Crowdsourcing Cultural Heritage Communities: The Prozhito Project in Perspective



Oct 19 3:00 – 4:00 pm
Center for Digital Humanities
Firestone Library, Floor B
Crowdsourcing Cultural Heritage Communities: The Prozhito Project in Perspective

Join us for a conversation about crowdsourcing, public humanities, and organizing volunteer communities in various national and cultural contexts.

Nataliya Tyshkevich from Prozhito, an electronic corpus of Russian-language diaries from the 18th-21st centuries, will discuss her experiences with the CDH’s Jim Casey. Jim has led the award-winning Colored Conventions Project, which invites volunteers to transcribe records of nineteenth-century African American political organizing.

Nataliya Tyshkevich (Moscow School of Social and Economic Sciences) is the Project Manager for Prozhito. She is a computational linguist by training and is part of a research group on social network analysis of Russian drama. Nataliya’s academic interests include digital public history, genre studies, information extraction and markup practices.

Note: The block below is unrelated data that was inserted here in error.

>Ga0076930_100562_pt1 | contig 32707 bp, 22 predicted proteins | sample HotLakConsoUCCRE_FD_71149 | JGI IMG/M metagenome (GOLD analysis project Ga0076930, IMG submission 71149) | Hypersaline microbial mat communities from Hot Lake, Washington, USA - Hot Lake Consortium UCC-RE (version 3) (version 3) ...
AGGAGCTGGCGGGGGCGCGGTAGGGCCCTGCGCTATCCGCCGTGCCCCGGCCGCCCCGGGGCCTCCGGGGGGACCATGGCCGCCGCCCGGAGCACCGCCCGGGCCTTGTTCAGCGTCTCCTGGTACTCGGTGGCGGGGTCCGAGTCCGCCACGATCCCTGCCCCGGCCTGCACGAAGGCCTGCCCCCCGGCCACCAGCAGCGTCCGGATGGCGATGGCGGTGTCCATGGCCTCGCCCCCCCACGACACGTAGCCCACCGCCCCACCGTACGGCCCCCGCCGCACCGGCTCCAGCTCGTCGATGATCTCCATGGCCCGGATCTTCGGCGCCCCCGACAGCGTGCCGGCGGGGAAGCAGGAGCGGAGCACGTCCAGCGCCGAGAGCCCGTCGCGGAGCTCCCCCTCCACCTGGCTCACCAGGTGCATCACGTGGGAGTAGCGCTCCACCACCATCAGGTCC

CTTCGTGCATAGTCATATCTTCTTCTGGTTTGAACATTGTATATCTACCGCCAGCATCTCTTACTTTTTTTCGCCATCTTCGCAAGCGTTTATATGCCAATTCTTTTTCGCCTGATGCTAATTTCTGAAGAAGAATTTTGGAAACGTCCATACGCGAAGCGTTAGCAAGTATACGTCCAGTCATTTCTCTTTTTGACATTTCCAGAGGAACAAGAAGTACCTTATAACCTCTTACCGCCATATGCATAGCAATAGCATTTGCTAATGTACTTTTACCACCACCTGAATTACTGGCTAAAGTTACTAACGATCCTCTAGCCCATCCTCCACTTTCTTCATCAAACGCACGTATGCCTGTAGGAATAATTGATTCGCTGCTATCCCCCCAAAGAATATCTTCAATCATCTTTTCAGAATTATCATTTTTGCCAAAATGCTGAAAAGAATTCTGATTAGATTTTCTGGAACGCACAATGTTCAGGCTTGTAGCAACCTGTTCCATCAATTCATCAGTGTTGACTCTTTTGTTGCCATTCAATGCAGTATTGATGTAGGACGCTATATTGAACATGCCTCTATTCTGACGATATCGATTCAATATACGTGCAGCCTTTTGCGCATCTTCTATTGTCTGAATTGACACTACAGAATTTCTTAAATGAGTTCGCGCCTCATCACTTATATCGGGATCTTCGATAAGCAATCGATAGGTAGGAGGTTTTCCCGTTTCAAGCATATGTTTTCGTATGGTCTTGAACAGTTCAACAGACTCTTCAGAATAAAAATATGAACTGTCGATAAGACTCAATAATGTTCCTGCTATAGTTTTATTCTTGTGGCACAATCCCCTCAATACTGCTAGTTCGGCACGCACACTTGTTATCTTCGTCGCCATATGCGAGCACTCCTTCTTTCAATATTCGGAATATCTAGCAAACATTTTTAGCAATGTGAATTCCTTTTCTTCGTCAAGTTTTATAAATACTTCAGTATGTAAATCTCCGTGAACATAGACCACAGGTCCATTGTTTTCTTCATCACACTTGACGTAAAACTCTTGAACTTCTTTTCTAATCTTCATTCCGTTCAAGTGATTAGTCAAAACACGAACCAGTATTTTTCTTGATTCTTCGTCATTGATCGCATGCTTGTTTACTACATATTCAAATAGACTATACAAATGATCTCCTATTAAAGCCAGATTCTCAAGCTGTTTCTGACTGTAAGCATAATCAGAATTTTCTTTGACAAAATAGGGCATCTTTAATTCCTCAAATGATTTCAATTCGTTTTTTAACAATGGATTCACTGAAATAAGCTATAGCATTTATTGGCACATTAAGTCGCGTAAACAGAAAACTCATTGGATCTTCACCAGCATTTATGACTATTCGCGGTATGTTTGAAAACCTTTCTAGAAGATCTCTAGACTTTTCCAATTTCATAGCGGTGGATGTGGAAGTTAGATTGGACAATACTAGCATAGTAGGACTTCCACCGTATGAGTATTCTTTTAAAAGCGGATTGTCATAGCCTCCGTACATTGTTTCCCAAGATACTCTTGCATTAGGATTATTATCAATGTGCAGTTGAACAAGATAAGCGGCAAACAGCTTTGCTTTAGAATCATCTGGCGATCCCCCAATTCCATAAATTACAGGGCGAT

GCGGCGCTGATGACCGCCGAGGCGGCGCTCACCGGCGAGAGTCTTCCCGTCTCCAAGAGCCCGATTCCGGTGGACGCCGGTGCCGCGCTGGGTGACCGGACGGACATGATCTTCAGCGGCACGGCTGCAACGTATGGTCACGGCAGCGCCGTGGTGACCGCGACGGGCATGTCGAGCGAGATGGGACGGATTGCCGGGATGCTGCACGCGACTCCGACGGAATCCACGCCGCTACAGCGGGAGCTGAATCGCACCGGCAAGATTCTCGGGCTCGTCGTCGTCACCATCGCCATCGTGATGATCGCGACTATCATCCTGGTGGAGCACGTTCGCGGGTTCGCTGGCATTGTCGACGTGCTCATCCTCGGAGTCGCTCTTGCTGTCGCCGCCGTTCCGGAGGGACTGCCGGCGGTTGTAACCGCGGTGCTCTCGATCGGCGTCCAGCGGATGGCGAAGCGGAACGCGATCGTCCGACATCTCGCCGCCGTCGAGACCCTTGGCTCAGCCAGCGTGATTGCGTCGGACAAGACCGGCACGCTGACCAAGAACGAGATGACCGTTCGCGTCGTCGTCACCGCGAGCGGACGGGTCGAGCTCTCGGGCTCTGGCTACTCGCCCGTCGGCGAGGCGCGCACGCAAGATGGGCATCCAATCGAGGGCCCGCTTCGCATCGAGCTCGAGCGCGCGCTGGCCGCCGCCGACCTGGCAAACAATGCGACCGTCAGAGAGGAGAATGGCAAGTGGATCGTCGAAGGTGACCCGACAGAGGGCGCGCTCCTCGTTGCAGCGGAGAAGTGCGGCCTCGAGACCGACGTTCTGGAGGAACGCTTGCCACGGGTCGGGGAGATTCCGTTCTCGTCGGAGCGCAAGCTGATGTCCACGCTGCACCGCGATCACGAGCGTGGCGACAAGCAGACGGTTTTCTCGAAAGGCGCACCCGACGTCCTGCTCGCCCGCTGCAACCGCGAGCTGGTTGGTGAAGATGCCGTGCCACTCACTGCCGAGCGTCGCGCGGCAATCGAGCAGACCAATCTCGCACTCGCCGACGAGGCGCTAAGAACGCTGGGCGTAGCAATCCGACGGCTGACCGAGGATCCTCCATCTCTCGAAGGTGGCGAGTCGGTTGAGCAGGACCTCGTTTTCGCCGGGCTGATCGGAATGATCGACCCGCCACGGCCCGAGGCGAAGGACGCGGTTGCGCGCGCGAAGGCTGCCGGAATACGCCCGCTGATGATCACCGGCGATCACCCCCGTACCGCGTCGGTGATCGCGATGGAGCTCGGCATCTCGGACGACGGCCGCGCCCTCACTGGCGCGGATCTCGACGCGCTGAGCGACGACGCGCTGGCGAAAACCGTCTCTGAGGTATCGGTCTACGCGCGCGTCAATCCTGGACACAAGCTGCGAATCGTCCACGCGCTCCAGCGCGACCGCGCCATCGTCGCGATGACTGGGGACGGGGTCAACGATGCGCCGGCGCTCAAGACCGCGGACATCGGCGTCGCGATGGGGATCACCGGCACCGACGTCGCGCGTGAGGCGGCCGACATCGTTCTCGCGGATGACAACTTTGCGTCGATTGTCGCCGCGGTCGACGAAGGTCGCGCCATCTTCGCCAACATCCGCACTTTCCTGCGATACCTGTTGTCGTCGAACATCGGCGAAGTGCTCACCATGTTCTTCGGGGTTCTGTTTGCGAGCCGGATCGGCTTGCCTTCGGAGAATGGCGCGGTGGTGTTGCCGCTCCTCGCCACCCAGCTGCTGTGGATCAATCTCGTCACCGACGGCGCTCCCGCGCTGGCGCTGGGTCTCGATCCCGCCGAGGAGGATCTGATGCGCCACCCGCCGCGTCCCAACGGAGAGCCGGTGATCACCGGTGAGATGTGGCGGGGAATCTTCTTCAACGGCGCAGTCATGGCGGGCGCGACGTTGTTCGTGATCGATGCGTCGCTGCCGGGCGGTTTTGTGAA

Jim Casey is the Perkins Postdoctoral Fellow at the Center for Digital Humanities at Princeton. He has expertise in print culture, nineteenth-century American literature, African American studies, and the history of editing. Jim co-founded and led the Colored Conventions Project, and his next project, A Committee of the Whole: Social Networks of the Early Black Republic of Letters blends public humanities with digital research methods to rediscover a longer history of collective Black activism in the United States.

This event is supported by the CDH Slavic DH Working Group and Public Digital Humanities Reading Group. It is connected to the Slavic Department conference, "Grafting the Self" (October 19-21, 2017).